By Victoria Looseleaf
We’re writing as fast as we can, but it seems like there’s never enough time to meet deadlines, cross the pond, be at the Music Center multiple times in a week, read actual books, get to performances and art events, co-host and produce Gertrude Stein-inspired salons and, well, check in on our very own blog.
We thought this 21st century technology thing was going to make life simpler. Not exactly…
Since we last wrote, we’ve been in a cultural eddy, i.e., spinning from one amazing event to another. In our so-called ‘down time’ (a misnomer, for sure), we discovered that an interview we did with Ray Bradbury some 22 years ago, has been edited (over-edited, is more like it), and made available for all the world to see…without our consent.
We were also informed by Google Alerts that one of our cuts from Harpnosis, Debussy’s Clair de Lune, had been downloaded and is available on an MP3 file. Hello, peeps, the album is a collector’s item and is not even available on iTunes, so thanks for sharing (not!).
But before we discovered all that, we made a much-needed foray to Europe – Wolfsburg and Berlin, to be more precise. As most of our readers know, we’ve been covering Jacques Heim and Diavolo: Architecture in Motion for nearly 20 years, and, of course were honored to have written about the troupe for the Movimentos Festival. We were even more privileged to travel to Wolfsburg to cover the world premiere of Diavolo’s L.A. Phil-commissioned trilogy, L’Espace du Temps. (Click here and here for our two major L.A. Times stories on the first and final parts of the trilogy.)
Mounted in a converted power plant, the performances (we were there for all four), were spectacular (click here for our Fjord Review). The Germans really dug the work, as well. To have Heim’s dancers manipulating giant structures (there are mucho metaphors re machines and the like – click here for our New York Times story on Fearful Symmetries), was nothing short of mind-blowing. (Cover photo and below, courtesy of Ammerpohl.)
We also met a lot of wonderful folks (whenever someone asks us, “What is the most favorite place you’ve been to?” We reply, “Wherever we’re at!”), including the former mayor of Wolfsburg, Prof. Dr. Gerd Schwandner. He’s the dude who came up with the idea of the Autostadt – the inner core of Wolfsburg and capital of Volkswagen that is a bizarre, wildly amazing city dedicated to cars, specifically those owned, designed and manufactured by VW. We also met the former CEO of the company, Carl H. Hahn, still going strong at 87, as well as a slew of dance devotees, presenters, agents, performers and the like. In any case, we’ll be writing a travel story anon on the burg that the Beetle built.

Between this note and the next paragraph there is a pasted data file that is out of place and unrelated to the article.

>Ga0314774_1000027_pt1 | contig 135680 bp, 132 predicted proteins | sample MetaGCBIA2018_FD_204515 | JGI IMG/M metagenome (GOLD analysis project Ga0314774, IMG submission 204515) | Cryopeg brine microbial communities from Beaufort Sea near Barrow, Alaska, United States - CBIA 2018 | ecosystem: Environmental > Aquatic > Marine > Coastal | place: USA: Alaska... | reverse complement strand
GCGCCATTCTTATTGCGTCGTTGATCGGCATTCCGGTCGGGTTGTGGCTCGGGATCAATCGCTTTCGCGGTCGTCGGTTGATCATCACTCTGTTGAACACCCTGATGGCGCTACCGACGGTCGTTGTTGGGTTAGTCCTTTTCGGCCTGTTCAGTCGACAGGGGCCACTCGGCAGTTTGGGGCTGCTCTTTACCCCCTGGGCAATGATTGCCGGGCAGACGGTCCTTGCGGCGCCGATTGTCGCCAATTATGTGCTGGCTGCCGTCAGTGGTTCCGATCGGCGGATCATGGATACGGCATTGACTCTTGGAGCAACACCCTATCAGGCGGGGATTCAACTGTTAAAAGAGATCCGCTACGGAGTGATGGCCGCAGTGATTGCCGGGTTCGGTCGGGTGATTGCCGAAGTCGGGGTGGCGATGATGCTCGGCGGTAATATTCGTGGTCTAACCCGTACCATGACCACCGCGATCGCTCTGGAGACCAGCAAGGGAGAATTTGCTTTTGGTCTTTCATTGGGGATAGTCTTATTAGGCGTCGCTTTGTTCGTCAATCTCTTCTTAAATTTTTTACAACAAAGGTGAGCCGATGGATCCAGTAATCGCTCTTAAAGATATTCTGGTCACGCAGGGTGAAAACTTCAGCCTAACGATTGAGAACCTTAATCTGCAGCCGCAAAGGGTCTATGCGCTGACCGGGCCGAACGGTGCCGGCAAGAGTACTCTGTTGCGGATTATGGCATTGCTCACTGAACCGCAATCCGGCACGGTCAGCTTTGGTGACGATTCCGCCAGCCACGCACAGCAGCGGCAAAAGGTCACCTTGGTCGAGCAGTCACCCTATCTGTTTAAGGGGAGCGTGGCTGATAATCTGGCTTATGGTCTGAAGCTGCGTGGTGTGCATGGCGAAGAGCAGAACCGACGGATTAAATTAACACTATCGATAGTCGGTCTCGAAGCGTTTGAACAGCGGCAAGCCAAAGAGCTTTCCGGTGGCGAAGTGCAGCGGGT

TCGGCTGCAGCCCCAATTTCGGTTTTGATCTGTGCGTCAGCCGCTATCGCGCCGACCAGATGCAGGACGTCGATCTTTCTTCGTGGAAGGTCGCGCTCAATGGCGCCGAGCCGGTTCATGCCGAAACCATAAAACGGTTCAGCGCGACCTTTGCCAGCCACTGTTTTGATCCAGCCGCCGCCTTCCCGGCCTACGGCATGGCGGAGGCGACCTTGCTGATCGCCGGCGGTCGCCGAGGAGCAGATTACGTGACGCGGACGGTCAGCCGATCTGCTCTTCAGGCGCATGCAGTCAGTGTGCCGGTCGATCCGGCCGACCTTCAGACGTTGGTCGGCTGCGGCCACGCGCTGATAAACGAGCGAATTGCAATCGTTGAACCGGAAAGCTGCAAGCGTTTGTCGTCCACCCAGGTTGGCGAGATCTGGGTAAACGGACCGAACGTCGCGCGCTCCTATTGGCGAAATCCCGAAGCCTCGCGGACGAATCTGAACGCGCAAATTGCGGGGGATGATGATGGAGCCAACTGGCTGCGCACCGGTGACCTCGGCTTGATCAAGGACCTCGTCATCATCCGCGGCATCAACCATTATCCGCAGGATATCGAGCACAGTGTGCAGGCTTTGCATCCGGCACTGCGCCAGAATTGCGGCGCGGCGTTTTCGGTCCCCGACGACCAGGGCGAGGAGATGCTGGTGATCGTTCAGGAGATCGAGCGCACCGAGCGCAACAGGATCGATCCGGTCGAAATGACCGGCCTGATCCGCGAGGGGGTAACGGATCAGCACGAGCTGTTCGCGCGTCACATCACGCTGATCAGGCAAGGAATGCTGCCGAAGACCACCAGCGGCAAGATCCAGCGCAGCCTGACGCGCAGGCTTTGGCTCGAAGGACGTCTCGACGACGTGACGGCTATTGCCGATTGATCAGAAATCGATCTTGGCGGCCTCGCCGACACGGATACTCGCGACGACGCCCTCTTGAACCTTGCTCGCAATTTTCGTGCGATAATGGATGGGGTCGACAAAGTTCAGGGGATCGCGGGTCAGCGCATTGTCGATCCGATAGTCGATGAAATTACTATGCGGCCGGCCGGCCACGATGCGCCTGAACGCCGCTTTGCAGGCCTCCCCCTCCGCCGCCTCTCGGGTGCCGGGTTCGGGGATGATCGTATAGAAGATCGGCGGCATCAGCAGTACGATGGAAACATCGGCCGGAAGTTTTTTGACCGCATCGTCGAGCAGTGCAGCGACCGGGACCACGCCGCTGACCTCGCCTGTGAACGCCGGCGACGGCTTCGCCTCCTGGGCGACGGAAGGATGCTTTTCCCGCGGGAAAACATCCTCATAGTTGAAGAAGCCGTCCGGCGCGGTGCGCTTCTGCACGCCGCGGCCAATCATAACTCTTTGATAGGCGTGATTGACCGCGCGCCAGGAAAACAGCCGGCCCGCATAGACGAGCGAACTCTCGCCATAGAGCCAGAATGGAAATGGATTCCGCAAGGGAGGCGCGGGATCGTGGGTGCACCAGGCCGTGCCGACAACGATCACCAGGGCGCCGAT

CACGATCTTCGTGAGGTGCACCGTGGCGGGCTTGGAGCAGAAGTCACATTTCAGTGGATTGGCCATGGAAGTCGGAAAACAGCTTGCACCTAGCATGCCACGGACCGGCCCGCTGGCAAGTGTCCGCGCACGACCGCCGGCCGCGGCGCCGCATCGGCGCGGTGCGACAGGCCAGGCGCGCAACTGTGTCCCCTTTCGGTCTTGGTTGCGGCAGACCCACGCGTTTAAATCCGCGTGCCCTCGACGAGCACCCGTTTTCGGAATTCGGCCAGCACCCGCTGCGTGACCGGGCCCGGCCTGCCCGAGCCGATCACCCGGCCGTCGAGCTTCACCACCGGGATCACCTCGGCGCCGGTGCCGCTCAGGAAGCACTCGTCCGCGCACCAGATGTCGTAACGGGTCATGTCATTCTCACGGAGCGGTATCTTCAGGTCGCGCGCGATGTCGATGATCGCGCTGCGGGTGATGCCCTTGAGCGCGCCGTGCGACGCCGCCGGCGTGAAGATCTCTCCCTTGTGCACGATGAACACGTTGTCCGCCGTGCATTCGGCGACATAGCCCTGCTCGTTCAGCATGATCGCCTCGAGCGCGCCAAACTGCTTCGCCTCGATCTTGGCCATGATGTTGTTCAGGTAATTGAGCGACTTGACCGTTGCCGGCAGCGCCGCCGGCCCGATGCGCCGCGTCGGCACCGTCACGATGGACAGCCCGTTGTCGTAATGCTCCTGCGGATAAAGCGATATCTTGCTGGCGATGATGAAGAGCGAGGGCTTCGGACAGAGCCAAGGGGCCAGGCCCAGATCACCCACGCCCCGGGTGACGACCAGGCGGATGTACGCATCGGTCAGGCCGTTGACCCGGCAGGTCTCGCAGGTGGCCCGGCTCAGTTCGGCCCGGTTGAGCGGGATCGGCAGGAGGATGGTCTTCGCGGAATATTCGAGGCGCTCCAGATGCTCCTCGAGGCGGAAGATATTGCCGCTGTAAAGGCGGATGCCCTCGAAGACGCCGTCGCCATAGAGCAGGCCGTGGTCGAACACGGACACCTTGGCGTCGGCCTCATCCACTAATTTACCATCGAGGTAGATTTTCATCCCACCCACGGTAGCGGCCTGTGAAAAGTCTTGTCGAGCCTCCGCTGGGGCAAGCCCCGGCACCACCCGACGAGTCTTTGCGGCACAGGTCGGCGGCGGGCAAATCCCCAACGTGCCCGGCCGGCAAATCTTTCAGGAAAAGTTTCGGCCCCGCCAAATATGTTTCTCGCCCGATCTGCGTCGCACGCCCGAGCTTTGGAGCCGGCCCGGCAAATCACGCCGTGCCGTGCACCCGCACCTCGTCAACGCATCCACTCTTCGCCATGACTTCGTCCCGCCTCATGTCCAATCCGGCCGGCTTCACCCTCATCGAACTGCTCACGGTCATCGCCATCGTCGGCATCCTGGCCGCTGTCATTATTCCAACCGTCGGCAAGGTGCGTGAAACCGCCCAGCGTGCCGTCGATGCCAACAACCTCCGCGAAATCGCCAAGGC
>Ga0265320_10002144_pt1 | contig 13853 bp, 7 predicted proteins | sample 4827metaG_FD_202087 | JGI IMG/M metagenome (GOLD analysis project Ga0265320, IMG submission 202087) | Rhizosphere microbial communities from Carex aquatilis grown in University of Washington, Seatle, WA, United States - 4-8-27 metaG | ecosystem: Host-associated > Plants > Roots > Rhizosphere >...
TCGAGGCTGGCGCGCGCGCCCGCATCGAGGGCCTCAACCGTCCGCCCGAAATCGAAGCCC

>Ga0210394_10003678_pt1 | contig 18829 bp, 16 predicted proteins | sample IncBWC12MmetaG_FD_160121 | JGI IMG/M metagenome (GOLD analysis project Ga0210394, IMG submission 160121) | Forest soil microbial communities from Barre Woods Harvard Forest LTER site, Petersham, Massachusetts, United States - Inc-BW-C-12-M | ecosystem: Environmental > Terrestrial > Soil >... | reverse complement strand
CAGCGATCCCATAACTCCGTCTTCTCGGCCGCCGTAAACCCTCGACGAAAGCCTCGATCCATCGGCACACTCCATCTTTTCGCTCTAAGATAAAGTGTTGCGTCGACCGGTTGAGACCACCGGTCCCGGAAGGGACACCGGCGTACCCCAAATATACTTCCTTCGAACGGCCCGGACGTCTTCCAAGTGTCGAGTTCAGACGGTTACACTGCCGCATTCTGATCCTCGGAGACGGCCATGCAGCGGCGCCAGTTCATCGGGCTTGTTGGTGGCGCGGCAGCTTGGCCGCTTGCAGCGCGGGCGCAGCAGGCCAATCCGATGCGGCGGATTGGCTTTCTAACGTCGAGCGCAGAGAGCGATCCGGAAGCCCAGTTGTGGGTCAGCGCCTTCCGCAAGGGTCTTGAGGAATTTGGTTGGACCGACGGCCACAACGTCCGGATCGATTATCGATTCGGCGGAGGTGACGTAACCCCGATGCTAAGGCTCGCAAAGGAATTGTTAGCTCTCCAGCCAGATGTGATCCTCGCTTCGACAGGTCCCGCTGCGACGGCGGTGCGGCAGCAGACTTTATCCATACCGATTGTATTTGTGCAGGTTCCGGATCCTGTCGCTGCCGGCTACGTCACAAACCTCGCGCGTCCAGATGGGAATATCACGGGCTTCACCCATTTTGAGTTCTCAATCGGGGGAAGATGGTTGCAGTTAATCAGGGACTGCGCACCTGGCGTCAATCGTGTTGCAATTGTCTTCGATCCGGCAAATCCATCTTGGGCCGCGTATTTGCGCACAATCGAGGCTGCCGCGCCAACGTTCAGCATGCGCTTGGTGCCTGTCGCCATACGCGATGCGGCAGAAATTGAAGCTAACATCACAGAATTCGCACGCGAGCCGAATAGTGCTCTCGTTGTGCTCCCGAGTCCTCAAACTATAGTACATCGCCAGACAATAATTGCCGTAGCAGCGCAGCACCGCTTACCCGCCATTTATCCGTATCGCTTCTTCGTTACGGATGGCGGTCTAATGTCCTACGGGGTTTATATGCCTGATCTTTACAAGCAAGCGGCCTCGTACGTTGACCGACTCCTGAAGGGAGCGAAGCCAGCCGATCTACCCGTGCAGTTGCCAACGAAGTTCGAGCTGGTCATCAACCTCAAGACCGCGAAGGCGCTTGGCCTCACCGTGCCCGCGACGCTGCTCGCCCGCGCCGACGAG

Then there’s Berlin, where we were, indeed, wilkommened. Aside from the fact that there’s more construction going on there than in Dubai, we loved the place. We took in the incredible history and several must-see tourist spots, including the Daniel Libeskind-designed Jewish Museum (right), and the 7,011 slabs that comprise the Holocaust Memorial behind the Brandenburg Gate. We also powered through numerous galleries, museums, markets, theaters (hello, Volksbühne, where we took in Frank Castorf’s production of Ibsen’s The Master Builder – all in German, meaning we only lasted some two hours), food (white asparagus was in season – they boil it with potatoes), music, more art and dance.
Happily, we caught one of Vladimir Malakhov’s last performances as director of Staatsballett Berlin in Mauro Bigonzetti‘s Caravaggio (below), which originally premiered in 2008. We’ve written about Vlad for years (click here for our LAT story on him and Bud Cort – it’s about Vlad’s Harold and Maude ballet, which, btw, never happened), and were worried he would be out of a job once Nacho Duato takes the helm at the beginning of the 2014-2015 season.
Well, Malakhov is a huge f**ing star, with the curtain call(s) to prove it. The dancer, now 46, took solo bows until every last musician and person had left Schiller Theater. (The opera house is being refurbished, with the troupe currently in this intimate, 900-seat venue.) When we were finally brought onstage to say ‘hello’ to the demi-diety, we expressed our concern about his future. Hah! Mr. Malakhov takes over Tokyo Ballet in August, which eased our troubled mind, fersure, fersure. In any case, our Berlin stay was all too brief at five nights and we do hope to return there soon. In the interim, you can read more about the German capital in our upcoming travel story for Performances Magazine.